by Richard Giedroyc
April 8, 2014 – What are they thinking? Sri Lanka is in yet another crisis situation regarding the availability of its coins for local circulation.
The Central Bank of Sri Lanka is doing more than studying the situation. It has identified pilgrims visiting religious shrines in India depositing coins there as culprits in the coin shortage. The central bank is blaming truck drivers for keeping coins that have been blessed as good luck keepsakes. The bank is blaming people who melt coins to be used as metal to make jewelry. And finally, the bank is blaming the Sri Lankan general public for hoarding coins that otherwise might be deposited in banks.
The January 5 ‘Sunday Times’ newspaper reported Central Bank of Sri Lanka Governor Ajith Nivard Cabraal proudly announcing a new series of commemorative 10-rupee coins, one representing each district within Sri Lanka. The new coins are to depict unique archaeological, cultural, economic, environmental, religious or social characteristics of each district.
This new series of coins may sound exciting, but think – this won’t help alleviate the coin shortage. In fact, it may make it worse!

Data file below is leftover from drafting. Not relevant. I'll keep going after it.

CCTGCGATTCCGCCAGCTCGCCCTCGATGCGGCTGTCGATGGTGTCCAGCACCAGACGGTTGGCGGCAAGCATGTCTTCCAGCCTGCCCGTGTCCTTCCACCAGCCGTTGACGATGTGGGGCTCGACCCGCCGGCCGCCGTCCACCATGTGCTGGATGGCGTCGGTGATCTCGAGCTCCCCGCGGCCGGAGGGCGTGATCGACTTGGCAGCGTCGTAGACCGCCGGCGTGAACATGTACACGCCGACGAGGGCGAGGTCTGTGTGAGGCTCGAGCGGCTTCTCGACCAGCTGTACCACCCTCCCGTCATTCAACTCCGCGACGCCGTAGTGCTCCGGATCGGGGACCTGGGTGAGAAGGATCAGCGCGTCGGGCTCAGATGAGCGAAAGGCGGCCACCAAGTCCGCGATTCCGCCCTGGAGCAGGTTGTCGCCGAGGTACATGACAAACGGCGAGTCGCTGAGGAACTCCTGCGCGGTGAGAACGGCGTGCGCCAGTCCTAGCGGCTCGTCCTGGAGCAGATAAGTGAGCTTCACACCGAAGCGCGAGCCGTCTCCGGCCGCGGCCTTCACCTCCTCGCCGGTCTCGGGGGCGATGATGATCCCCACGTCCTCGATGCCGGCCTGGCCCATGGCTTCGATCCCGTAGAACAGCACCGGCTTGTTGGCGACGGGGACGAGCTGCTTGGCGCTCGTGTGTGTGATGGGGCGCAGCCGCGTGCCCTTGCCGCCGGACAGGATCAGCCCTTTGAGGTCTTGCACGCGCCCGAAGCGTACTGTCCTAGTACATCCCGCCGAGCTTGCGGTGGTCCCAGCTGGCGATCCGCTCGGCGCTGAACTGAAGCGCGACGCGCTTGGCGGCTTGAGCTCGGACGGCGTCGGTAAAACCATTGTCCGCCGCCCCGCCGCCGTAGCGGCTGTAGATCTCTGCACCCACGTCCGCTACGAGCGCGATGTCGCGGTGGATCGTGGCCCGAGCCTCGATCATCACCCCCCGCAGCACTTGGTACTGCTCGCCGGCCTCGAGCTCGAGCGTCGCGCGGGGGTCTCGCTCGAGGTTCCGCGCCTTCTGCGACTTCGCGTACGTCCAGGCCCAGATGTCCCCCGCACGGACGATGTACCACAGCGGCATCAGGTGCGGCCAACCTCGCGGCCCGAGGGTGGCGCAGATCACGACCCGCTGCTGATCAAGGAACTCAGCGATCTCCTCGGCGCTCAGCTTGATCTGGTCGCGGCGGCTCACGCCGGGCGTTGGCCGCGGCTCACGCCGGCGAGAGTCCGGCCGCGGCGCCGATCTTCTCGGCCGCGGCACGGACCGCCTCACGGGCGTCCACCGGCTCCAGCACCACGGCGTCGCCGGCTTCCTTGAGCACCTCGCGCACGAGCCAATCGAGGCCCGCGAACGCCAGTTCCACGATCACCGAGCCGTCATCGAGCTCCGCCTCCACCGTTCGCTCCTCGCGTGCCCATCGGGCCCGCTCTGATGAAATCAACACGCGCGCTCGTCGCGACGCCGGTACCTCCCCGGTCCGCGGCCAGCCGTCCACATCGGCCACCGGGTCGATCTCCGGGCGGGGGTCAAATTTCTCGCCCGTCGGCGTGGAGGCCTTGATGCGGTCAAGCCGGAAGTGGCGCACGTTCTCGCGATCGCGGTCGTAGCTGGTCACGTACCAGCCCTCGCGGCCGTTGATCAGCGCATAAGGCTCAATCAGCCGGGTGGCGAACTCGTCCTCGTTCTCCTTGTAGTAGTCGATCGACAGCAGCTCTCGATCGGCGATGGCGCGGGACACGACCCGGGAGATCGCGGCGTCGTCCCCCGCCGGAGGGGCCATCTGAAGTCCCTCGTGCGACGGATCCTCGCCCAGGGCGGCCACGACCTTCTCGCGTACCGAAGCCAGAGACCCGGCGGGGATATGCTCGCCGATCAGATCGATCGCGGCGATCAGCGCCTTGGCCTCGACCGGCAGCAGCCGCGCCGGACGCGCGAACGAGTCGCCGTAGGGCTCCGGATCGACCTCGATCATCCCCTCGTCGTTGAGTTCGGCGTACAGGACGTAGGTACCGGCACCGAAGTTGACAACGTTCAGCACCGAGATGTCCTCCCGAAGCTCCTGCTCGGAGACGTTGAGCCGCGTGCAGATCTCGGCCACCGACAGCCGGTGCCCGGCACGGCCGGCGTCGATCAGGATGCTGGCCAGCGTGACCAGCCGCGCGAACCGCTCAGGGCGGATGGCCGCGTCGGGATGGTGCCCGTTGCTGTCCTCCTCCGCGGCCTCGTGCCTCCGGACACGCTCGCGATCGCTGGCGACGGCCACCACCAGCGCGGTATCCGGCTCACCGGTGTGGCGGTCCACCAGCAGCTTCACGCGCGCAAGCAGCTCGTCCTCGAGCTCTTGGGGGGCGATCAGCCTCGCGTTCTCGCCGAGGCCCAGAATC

When people start paying attention to the coins in their pockets they tend to start collecting or hoarding them. The last thing Sri Lanka needs right now is more coin collectors or people hoarding coins.
What about the expense of producing these new coins? What about the manufacturing capacity making these coins will require? This is capacity needed to strike coins that really will be used in circulation.
The central bank is correct. There appears to be perhaps as much as 22 tons of Sri Lanka coins currently accumulating in tills in Buddhist temples as panduru meritorious offerings or in Hindu kovils following Dambadiva pilgrimages to India.
It is true. The fledgling banking industry in Sri Lanka is mistrusted sufficiently that people still hoard an estimated 2.3 billion coins at home rather than deposit them into bank accounts.
It may even be true that as one source indicated, people prefer to use their coins in place of washers for nuts and bolts due to the durability of the coins and cost of the washers.
The bank is in negotiation with officials in India to retrieve some of the coins pilgrims have left behind. Sri Lanka has made it illegal to melt its coins for their metal content. The government is attempting to help its banking industry expand, encouraging people to use banks for deposits rather than their mattress. Several years ago the government began a campaign to encourage children to spend rather than accumulate coins.
The central bank needs to stay focused. A new series of commemorative 10-rupee coins isn’t going to make things better. Sure, the bank may make a profit from these coins, but is this the priority or is getting coins back into circulation more important?